Ron Benson, head of Eureka! Entertainment, comments: “This once-feared-lost Australian cult classic is a hugely welcome rediscovery, a film that is at once both grimly horrific and frightfully compelling.”


"Have a drink, mate? Have a fight, mate? Have a taste of dust and sweat, mate? There's nothing else out here."



24 February 2013

Crawl Blu-Ray Review

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When you witness an audience that has a reputation of been very vocal sit in silence mesmerized in what their watching you know your watching something truly special. That audience is the world famous Film4 Frightfesters who love to show their appreciation, the venue was 2012 Film 4 Frightfest at Glasgow Film Festival, the film is The China Brother's directorial début Crawl. One year one it's your chance to relive the suspense of the festival favourite in the comfort of your own home.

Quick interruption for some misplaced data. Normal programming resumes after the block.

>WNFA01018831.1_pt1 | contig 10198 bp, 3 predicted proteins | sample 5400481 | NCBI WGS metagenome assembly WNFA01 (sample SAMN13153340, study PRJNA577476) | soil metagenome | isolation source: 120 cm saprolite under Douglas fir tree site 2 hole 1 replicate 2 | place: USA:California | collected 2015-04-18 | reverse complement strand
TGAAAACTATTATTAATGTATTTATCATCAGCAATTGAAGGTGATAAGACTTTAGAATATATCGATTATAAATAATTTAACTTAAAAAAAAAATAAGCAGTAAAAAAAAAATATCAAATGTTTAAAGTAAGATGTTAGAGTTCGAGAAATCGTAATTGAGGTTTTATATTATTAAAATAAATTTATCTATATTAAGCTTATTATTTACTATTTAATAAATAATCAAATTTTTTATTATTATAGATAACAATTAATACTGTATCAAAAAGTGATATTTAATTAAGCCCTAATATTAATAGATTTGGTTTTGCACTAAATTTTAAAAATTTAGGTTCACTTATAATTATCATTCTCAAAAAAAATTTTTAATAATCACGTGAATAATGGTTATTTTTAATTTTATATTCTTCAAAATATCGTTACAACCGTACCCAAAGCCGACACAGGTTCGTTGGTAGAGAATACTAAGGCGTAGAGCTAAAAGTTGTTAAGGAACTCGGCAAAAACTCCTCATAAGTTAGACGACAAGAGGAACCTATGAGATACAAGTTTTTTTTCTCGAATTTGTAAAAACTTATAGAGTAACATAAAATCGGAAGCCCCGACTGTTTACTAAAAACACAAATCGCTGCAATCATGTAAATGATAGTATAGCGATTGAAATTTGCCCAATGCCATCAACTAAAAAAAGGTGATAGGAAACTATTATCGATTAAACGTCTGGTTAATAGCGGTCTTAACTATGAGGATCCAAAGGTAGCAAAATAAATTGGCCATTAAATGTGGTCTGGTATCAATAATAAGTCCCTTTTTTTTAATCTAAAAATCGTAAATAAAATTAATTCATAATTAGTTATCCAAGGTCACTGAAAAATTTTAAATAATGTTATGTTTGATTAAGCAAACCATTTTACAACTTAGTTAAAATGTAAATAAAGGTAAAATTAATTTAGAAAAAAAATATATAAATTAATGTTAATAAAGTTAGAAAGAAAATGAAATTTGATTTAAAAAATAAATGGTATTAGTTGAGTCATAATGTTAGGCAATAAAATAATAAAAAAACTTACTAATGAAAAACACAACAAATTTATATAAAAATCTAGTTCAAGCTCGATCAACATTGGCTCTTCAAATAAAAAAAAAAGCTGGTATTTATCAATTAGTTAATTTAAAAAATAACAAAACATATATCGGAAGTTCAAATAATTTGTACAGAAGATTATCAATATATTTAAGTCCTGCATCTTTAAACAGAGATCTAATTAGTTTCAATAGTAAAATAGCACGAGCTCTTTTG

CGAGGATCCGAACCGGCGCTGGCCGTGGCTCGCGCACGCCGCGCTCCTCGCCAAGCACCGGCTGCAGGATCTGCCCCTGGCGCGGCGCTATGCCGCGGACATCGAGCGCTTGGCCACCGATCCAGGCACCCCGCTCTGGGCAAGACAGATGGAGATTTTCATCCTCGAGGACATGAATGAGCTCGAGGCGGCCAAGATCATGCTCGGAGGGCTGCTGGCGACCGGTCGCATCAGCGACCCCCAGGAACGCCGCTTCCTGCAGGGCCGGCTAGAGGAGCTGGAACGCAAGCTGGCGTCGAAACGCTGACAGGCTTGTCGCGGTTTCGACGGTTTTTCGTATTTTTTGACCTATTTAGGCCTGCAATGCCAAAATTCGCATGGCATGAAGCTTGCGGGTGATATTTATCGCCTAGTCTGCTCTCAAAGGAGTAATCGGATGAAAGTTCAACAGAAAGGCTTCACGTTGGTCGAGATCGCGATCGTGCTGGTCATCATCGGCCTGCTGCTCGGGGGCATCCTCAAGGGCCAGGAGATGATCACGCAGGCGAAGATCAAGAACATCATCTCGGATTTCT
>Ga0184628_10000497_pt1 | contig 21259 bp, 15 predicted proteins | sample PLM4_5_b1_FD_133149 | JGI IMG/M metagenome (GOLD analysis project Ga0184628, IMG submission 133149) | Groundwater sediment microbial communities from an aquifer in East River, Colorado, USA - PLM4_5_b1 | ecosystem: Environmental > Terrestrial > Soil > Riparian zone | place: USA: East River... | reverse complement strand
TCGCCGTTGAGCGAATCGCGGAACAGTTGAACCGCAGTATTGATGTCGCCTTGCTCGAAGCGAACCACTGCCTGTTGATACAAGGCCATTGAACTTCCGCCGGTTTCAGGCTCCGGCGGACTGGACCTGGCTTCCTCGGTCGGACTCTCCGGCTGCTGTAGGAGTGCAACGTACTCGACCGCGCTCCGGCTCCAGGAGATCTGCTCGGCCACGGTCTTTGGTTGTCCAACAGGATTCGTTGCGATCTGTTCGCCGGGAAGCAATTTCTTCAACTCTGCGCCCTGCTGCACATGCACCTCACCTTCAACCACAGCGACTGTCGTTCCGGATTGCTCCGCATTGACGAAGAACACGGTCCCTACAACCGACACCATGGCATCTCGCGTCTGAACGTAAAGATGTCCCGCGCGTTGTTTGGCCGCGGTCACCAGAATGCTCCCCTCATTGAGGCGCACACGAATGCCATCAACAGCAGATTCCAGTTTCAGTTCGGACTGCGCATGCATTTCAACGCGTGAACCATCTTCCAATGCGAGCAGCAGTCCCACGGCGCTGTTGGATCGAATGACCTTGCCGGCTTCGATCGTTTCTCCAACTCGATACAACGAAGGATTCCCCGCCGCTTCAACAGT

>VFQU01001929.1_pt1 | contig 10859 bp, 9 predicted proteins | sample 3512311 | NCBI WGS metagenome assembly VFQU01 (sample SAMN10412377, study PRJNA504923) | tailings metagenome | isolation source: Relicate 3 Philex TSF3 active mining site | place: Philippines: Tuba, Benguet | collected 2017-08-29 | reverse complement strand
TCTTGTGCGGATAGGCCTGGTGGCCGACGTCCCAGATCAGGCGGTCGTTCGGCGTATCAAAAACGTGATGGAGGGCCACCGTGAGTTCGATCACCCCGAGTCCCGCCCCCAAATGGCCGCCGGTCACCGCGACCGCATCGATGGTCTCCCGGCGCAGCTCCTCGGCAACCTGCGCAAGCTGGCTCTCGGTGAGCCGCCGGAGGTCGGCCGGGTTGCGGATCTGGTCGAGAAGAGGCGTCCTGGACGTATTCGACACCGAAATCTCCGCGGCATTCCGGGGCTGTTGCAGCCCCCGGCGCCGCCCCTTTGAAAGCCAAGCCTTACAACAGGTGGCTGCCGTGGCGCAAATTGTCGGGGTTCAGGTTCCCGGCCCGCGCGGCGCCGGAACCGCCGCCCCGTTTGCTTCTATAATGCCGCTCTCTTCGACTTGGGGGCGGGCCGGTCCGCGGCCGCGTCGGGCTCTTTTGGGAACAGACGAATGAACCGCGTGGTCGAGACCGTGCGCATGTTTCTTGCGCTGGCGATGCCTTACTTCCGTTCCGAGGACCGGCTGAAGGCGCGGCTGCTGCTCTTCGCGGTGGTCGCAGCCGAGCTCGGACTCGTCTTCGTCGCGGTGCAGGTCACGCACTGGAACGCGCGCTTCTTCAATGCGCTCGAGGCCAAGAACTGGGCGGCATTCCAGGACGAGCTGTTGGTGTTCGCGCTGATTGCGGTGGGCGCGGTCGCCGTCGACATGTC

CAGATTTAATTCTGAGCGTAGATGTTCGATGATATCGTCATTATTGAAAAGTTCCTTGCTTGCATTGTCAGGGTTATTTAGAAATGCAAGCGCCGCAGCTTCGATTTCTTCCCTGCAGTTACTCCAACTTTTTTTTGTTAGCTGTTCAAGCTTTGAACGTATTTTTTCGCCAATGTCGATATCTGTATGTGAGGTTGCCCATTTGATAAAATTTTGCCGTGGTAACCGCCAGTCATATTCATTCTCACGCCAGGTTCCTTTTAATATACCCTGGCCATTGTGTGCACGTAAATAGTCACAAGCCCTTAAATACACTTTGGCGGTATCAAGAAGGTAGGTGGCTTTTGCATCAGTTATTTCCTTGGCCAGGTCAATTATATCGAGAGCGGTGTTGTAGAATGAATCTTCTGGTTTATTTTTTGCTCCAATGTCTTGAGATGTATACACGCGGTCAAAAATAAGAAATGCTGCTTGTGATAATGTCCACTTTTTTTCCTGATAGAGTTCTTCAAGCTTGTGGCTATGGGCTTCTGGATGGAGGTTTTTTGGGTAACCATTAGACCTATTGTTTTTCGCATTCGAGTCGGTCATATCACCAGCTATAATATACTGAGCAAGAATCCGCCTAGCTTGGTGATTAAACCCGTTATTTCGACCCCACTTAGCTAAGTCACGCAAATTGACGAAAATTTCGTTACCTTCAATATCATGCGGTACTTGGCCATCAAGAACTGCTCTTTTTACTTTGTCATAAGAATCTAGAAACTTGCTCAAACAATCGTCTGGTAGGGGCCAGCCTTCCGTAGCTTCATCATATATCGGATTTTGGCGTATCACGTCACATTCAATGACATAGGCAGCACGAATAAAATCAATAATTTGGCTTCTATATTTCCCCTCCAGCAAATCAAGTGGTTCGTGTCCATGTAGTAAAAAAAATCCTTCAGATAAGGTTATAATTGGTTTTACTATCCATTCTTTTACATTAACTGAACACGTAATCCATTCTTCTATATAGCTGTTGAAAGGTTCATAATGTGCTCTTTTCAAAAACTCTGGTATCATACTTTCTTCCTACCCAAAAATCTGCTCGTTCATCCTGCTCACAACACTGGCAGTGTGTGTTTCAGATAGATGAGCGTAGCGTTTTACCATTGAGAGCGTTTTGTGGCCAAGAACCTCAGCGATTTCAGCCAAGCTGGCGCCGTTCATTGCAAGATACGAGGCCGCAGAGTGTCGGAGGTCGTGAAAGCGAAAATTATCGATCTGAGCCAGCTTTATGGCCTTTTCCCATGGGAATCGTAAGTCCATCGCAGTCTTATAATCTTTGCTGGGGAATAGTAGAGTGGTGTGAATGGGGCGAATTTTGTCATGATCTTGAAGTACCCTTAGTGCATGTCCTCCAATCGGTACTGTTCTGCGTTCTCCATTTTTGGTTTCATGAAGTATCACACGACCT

Seedy bar owner Slim Walding (Paul Holmes) hires a mysterious Croatian hitman (George Shevtov) to murder local garage owner over a shady business deal gone bad. The stone faced stranger planned a double-crossing which backfired when barmaid Marilyn (Georgina Haig) becomes involved. Eagerly waiting at home waiting for the return of her sweetheart Travis (Andy Barclay) as Marilyn believes this is the night he'll propose however that romantic turns into a night of survival as the single dark road outside her house the psychopathic Croatian and Travis paths have intersected leading the killer to take Marilyn hostage in her own home.

The legacy of the masters of cinema is alive and well in Crawl serving a nice homage  especially to the Coen Brothers. This may not be exactly be Blood Simple but the China Brothers (Paul & Ben) do show why the Coens are such an inspiration to them with even a bit of No Country For Old Men thrown in for good measure too further inspiring them to create a film that packs so much punch for its 80 minute running time.